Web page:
Of course, there’s being involved and being involved. “Don’t Let It Die” was a charity single for the World Wildlife Fund (celebrating its tenth anniversary in ’71) and the scope of its work – protecting endangered species, fighting pollution, etc. – was beyond anyone’s simple ability for the most part*. Helping pandas and bald eagles was as easy as buying a single; perhaps some were moved to join the WWF, but I am guessing the single did well as it was a way to help easily (through consumer culture as opposed to reading-The Silent Spring-culture) and it helped that it was a good song; so many charity songs aren’t (the last good one I heard was the US single for Haiti) and as such they tend to go straight into The Void, having accomplished whatever their purpose was, raising money for their cause, and making their various points.
Charity singles usually err deeply on the side of sentimentality – after all, they are supposed to pull heartstrings – but Smith’s voice here is elegantly plaintive, sketching out the song (which he intended to give to John Lennon**; so if it sounds like something he could have sung, that’s why) as clearly as he can, but almost shyly as well. Thus the bold lyrics, simple enough for everyone to understand, are slightly blurred, and the whole thing sounds as if it was recorded quickly, most likely at Abbey Road (where Smith had worked so closely with The Beatles and guided Pink Floyd from the start). But it’s a muffled sound, as if the studio was down a well, or perhaps the mikes were next door; this is no “War” militantly proclaiming itself, but something nearly oblique. Smith played his demo to Mickie Most, who said it was good enough to release as a single; and the roughness of the demo works with the lions and kangaroos and beauty of nature itself.
This is a man in his late 40s, a man who’d served in WWII in the RAF, a man who knew about death, singing about the ecological necessity of keeping things alive; appealing to one and all to do their bit – not in a patriotic way, but as a way to show that you, the individual, who actually knows and cares about tigers and elephants, and think of them as a gift to the world, are willing to stand up and at least buy this single. That death is a possibility haunts this song, a very grown-up one, very British as opposed to the more sentimental US version of the ecological movement, which could be just as “lite” and dippy as you could imagine***.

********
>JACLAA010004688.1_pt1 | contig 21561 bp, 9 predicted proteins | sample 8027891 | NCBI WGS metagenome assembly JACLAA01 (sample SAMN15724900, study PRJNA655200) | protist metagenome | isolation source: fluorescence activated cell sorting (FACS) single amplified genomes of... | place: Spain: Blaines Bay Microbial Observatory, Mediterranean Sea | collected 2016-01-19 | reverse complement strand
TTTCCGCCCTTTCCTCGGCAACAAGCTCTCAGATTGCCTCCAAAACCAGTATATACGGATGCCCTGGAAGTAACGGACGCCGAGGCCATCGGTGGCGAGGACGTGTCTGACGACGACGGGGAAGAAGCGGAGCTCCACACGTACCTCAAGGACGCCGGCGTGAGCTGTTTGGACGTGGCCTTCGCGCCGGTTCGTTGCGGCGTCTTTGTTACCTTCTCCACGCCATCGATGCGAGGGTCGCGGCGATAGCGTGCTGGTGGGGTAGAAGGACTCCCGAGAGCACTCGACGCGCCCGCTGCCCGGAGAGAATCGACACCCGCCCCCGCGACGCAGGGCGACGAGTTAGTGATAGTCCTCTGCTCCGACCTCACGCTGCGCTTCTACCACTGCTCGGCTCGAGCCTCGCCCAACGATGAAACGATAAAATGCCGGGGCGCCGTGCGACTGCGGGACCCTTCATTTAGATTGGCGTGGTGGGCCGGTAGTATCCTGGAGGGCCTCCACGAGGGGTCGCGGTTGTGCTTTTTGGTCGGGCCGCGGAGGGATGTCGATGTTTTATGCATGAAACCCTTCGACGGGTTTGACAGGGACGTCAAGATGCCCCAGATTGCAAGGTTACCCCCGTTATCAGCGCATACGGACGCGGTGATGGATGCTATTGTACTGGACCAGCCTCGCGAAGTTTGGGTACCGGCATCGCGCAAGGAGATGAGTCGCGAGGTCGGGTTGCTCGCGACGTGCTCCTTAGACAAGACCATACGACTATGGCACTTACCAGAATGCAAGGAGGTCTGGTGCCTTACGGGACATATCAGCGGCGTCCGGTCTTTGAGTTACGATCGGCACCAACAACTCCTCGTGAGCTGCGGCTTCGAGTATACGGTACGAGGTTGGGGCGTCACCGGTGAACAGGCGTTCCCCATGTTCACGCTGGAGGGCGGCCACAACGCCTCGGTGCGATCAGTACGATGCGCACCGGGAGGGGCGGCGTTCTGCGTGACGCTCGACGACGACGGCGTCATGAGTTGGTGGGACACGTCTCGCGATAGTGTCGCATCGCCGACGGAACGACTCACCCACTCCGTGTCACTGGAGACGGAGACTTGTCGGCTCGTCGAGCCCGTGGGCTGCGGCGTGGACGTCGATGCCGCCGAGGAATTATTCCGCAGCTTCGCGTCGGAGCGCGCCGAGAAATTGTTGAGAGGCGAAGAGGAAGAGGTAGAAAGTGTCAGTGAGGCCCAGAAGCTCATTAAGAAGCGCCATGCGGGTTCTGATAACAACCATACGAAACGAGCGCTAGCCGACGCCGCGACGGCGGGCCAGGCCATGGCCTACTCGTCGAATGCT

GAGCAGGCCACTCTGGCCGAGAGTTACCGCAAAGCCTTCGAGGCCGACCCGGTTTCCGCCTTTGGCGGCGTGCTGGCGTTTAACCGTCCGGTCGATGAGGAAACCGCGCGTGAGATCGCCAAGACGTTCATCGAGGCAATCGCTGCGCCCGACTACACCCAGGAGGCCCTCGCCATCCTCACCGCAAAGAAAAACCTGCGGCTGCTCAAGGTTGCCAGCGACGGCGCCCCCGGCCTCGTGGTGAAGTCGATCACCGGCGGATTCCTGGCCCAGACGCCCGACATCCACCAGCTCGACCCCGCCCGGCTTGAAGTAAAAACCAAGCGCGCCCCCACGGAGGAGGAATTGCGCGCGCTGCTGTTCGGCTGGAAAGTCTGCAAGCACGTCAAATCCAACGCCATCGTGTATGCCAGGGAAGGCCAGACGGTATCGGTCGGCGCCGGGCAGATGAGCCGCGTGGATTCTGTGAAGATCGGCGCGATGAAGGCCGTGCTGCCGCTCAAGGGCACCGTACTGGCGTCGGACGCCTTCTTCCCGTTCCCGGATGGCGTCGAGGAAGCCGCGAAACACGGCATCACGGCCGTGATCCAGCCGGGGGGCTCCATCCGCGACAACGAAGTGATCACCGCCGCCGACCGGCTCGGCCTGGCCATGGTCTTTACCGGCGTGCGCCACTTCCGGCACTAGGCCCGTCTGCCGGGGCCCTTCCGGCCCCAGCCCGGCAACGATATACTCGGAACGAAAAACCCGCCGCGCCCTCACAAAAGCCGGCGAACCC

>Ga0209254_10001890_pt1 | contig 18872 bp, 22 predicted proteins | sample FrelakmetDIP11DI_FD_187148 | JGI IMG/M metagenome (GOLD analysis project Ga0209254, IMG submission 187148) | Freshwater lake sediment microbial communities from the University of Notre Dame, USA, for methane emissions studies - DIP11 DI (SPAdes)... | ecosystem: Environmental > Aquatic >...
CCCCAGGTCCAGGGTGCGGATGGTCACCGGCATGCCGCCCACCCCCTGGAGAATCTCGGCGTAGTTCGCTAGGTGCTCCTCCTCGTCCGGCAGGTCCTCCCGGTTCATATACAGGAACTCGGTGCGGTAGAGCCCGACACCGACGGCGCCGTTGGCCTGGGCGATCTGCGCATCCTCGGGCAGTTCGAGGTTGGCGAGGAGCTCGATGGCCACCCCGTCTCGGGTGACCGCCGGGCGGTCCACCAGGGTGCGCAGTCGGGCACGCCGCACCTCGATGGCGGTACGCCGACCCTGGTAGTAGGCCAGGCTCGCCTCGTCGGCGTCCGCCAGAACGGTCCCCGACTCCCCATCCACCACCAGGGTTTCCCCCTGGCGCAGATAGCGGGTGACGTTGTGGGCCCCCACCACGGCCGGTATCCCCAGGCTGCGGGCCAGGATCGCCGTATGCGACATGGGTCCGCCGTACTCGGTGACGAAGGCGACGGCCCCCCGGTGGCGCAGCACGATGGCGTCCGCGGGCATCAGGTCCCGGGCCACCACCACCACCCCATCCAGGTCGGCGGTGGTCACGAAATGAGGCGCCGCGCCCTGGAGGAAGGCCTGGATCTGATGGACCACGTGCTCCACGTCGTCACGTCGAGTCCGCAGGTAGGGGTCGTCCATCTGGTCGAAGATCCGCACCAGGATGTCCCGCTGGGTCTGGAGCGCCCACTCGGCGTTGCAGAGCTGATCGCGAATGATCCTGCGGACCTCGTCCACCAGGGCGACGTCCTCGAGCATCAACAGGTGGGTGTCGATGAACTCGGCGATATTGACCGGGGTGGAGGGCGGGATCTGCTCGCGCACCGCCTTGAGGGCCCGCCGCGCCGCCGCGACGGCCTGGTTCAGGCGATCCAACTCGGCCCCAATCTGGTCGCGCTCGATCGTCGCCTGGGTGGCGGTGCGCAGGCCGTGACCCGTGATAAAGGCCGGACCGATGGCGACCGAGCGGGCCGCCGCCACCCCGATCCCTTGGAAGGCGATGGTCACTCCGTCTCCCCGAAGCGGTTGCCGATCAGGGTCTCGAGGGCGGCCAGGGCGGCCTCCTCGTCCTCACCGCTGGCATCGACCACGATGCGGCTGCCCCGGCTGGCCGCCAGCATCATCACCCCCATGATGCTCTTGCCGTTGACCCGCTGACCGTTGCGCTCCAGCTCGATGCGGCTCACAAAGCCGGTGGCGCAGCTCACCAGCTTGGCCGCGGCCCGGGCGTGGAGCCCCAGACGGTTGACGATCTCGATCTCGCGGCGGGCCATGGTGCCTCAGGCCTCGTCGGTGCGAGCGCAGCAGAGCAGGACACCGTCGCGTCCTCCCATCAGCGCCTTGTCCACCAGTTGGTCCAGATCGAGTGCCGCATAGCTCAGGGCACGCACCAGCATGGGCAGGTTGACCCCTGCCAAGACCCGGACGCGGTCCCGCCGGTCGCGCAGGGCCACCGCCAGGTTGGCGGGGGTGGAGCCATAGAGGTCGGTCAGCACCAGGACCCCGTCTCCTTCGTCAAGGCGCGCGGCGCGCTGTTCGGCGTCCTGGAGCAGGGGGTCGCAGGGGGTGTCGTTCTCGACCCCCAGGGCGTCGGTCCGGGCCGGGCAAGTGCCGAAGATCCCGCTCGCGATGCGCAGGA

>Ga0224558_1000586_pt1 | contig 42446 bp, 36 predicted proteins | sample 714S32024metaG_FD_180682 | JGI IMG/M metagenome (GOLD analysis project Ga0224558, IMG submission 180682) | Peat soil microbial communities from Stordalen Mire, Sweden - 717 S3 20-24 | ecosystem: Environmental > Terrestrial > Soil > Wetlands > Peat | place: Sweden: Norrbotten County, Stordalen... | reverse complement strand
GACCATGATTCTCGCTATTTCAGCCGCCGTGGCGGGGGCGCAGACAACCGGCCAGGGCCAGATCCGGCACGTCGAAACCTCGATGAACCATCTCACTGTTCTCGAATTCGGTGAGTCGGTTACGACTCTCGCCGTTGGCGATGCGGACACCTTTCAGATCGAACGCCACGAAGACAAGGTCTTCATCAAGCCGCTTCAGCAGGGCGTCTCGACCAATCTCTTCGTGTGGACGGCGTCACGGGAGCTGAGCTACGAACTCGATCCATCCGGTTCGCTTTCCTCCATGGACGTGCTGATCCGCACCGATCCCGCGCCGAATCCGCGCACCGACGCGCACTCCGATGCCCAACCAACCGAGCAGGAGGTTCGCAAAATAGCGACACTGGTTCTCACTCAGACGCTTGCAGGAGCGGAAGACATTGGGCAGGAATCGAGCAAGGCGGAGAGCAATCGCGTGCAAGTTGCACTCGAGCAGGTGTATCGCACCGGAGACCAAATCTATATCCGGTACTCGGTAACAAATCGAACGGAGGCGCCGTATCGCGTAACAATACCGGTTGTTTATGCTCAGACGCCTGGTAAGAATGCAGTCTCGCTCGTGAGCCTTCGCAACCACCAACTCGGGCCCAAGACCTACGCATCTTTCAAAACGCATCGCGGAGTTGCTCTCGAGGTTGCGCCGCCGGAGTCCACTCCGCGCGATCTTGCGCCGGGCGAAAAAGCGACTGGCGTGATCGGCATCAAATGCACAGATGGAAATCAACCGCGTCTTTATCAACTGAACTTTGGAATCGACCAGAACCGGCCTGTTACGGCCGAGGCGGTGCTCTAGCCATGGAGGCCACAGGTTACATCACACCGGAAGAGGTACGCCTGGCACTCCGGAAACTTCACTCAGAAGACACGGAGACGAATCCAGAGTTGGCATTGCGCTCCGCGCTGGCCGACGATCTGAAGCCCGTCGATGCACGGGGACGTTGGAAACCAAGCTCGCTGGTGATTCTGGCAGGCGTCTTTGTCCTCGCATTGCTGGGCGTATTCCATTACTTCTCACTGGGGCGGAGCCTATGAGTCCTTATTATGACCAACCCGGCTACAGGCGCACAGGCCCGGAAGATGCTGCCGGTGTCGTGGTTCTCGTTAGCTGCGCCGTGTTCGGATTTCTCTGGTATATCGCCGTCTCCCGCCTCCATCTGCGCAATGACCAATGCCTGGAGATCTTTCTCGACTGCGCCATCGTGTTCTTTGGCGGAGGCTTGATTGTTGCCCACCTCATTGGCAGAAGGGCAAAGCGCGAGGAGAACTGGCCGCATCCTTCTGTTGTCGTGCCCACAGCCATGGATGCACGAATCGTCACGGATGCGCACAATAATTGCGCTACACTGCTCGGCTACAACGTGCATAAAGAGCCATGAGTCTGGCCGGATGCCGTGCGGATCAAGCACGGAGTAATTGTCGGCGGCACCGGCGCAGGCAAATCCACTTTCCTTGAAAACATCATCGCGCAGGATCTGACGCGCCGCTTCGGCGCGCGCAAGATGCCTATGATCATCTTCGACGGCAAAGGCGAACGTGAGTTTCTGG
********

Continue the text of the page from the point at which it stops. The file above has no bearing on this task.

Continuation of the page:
The listener has the power to keep all of nature going; it is a stewardship that goes back to the Bible, back to Adam naming all the creatures. They are yours; you should look after them. Creatures that are wild and endangered have to be looked after; they are beautiful and rare, and can startle you when you least expect it. Whether they are in the wild or in Chelsea Cloisters, down the street or in a nearly inaccessible place, those creatures deserve respect and protection, encouragement and yes, love. This song is like a muffled echo from the studios and halls of Abbey Road, a rough and hopeful voice that speaks up for itself, modestly, in favor of those who can’t speak at all.
Next up: well, everyone’s got to start somewhere.
*In the early 70s in Los Angeles, our kindergarten class went to another school to learn about the importance of keeping the Earth tidy from Woodsy Owl: “Give a hoot, don’t pollute!” was the catchphrase, and this particular Woodsy was so big and serious that it was a genuinely frightening experience. I thought something terrible would happen to me if I littered, and I haven’t since.
**”Across The Universe” by The Beatles, a John Lennon song, was donated to the World Wildlife Fund charity album (No One’s Gonna Change Our World, 1969, organized by Spike Milligan) as the group didn’t really know what to do with it. On that album it was sped up a little and bird noises were put on the track, which may not make a lot of sense but that’s the ecological movement for you.
***As Pagan Kennedy says in her great book about the 70s, Platforms: “Ecology connotes the connection among living organisms – cute organisms like baby seals with tears dripping from their big black eyes. Seventies ecology was about saving endangered species and local beauty spots, picking up litter and cleaning the air; if you were sensitive, it was about feeling kind of weepy when you thought about the plight of the earth…the word environmentalism, on the other hand, is not cute.” She says the ecological movement did have some benefits – the founding of the EPA and passing of the Endangered Species Act among them – but that this phase passed and became a fashion movement instead, and that the ecological movement’s coverage by the press was the ‘safe’ option as the Vietnam War continued on and people grew tired of it and yearned for, well, cuteness instead.)
I may as well add here that the whole idea of nature’s usual state being ‘in balance’ (y’know, the whole circle of life business) was also part of the 60s-early 70s ecological movement, a movement that influenced everything from cybernetics to those communes where people tried to mimic this so-called balance inside geodesic domes. That this was all something of a sham was revealed eventually, but Adam Curtis’ series All Watched Over by Machines of Loving Grace ( esp. “The Use and Abuse of Vegetational Concepts”) shows how messed up a lot of things got, including the whole Population Boom idea, which meant I didn’t get to have a brother or sister. Thanks a lot, guys.